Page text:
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The Army is sending highly specialized teams of doctors, nurses, medics and psychologists to the New York City area to help relieve the burden on COVID-19 medical efforts — by bringing makeshift treatment facilities, testing patients, monitoring symptoms for the virus and in some cases treating those infected.
“They are being sent to the point of need,” an Army official told Warrior about the deployment.
The official said part of the 85-person strong teams, called Urban Augmentation Medical Task Forces, are being sent to NYC to assist the increasingly burdened Javits Convention Center, the official said.
Four of the eight teams are being sent to NYC, three to New Jersey and one to Connecticut, according to an Army statement.
At the moment, senior Army leaders are briefing Congress on ongoing COVID 19 efforts in hard hit areas, the Army official told Warrior.
The Army built the teams by gathering Army Reserve volunteers not otherwise intensely engaged in the COVID-19 fight, Army Chief of Staff Gen. James C. McConville said in the Army statement.
“What it does if you go from the screening to the recovery point and the healthcare continuum, it helps create an arm’s reach in the screening … instead of overrunning an emergency room with hundreds of people, which then presents the challenge for healthcare professionals to not getting sick,” McCarthy said. “So by going to the (mobile test site) you can have many of these people get diagnosed, they get prescriptions and they go home as opposed to overwhelming emergency rooms.”
Along with physicians, nurses and medics, the Task Forces have nurses, physicians assistants, dentists, pharmacists and psychologists. Each unit has the capacity of a 250-bed hospital and will be largely focused on screening, testing and performing what the Army report calls “low-acuity” care.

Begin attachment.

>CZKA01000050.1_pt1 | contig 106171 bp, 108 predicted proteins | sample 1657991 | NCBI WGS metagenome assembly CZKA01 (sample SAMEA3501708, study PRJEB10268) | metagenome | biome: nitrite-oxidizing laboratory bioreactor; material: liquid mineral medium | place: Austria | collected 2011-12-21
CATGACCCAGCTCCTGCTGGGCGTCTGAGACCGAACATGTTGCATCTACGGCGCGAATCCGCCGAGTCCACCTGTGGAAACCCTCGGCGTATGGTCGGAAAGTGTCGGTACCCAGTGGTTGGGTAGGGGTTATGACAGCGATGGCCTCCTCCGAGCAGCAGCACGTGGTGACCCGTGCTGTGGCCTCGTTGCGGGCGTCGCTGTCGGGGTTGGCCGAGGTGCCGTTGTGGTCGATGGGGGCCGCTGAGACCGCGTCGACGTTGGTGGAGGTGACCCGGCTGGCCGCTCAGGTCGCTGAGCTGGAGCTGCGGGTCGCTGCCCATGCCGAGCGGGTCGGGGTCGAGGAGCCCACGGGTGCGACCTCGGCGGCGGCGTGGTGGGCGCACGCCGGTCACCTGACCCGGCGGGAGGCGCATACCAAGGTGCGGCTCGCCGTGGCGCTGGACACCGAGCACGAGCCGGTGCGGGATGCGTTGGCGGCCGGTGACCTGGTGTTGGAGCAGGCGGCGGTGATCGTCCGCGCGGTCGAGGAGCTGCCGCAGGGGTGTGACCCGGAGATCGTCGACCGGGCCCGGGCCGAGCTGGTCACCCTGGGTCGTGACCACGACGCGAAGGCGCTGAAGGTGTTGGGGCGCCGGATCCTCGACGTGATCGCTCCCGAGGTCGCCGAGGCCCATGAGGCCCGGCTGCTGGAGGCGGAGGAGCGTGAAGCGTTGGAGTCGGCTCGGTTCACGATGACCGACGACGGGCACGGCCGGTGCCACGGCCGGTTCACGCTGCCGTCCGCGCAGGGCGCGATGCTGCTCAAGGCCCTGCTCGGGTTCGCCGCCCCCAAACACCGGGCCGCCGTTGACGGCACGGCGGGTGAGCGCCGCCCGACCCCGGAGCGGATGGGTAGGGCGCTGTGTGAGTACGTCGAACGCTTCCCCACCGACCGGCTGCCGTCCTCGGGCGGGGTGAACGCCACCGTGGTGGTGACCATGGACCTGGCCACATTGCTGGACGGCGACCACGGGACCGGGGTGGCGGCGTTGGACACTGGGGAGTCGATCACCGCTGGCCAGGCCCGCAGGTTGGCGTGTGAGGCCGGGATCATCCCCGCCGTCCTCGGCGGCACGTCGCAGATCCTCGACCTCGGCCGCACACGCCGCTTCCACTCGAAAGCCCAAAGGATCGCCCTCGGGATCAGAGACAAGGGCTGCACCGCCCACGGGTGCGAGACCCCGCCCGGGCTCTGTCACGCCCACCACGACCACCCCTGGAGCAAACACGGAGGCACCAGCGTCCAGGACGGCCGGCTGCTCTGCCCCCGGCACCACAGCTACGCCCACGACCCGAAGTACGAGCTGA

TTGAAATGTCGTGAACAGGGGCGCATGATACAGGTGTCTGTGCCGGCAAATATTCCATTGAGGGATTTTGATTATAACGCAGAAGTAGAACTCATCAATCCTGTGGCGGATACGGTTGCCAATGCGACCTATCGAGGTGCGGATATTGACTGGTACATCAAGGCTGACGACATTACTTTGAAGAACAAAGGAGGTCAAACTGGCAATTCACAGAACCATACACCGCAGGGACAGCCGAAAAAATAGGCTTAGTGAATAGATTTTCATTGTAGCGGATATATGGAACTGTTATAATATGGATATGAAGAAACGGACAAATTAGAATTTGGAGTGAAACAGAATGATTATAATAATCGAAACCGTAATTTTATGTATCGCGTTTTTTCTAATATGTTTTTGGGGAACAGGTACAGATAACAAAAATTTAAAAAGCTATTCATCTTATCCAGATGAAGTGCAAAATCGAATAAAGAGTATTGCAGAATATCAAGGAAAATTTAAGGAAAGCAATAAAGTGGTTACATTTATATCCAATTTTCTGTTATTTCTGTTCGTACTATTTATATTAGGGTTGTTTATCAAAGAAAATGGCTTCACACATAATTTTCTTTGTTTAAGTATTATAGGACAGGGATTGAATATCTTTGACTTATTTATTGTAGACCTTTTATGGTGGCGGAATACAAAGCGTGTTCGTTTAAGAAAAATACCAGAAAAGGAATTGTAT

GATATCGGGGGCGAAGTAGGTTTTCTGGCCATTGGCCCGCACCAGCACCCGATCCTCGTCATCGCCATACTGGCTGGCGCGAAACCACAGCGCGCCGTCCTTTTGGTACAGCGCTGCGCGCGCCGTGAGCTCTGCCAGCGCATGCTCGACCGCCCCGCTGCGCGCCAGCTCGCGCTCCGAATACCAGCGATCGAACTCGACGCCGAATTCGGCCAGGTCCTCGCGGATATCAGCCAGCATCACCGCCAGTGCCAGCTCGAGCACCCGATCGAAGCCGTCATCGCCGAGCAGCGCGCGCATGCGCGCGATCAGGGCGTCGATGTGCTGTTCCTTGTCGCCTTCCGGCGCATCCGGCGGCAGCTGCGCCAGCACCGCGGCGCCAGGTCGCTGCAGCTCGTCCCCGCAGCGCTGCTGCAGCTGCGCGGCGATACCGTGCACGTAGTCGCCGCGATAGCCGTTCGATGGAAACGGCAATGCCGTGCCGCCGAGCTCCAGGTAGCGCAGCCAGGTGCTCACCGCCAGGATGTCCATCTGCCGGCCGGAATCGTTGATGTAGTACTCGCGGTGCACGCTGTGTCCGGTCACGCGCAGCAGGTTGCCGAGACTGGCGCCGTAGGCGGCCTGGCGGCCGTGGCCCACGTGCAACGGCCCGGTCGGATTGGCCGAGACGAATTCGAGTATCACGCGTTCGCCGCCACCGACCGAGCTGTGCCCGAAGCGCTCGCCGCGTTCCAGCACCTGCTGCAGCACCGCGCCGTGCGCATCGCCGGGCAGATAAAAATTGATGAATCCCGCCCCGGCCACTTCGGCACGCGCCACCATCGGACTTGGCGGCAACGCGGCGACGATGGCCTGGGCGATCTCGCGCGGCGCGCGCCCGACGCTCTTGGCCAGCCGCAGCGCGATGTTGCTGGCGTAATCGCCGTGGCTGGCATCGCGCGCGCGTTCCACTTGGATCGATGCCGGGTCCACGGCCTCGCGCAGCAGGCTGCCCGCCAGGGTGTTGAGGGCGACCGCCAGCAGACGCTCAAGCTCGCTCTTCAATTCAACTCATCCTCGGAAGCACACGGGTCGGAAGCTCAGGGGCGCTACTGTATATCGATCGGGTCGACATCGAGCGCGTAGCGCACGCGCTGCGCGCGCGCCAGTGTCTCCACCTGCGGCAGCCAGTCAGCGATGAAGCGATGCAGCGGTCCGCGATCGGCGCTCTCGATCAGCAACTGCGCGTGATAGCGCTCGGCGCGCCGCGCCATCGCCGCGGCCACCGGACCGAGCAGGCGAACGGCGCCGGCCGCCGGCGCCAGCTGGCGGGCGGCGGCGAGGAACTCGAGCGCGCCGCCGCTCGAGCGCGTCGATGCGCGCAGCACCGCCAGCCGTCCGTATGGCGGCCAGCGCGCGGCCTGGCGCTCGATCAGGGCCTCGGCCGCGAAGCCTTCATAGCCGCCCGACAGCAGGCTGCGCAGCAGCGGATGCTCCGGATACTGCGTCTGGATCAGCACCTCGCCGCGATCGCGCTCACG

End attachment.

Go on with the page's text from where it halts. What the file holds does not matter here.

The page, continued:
The medical teams, which will also treat non-COVID 19 afflicted patients, are trained to properly safeguard both patients and medical personnel involved in the effort, given the pace and complexity with which the disease is transmitted. These methods are likely to include Personal Protective Equipment such as face masks and respirators, as well as decided “distancing” measures put in place for small treatment communities.
Several essays from the National Institute of Health report that the virus is transmitted orally or through tiny “droplets,” adding that current evidence shows an incubation period of two to 14 days can complicate screening efforts, as many infected people may not manifest symptoms. Also, unlike previous viruses responsible for large-scale infections, COVID 19 travels immediately from human-to-human transmission, after beginning in animal-to-human infection.
Specifically, an NIH paper, called “Epidemiological and Clinical Aspects of COVID 19,” says evidence shows the virus emerged from animal to human contact in Wuhan, China. The April 1 essay states “For COVID-19, as suggested by epidemiological evidence in China, this outbreak began from a seafood and live animal shopping center in Wuhan, Hubei Province on Dec.12, 2019.” (US National Library of Medicine, National Institutes of Health)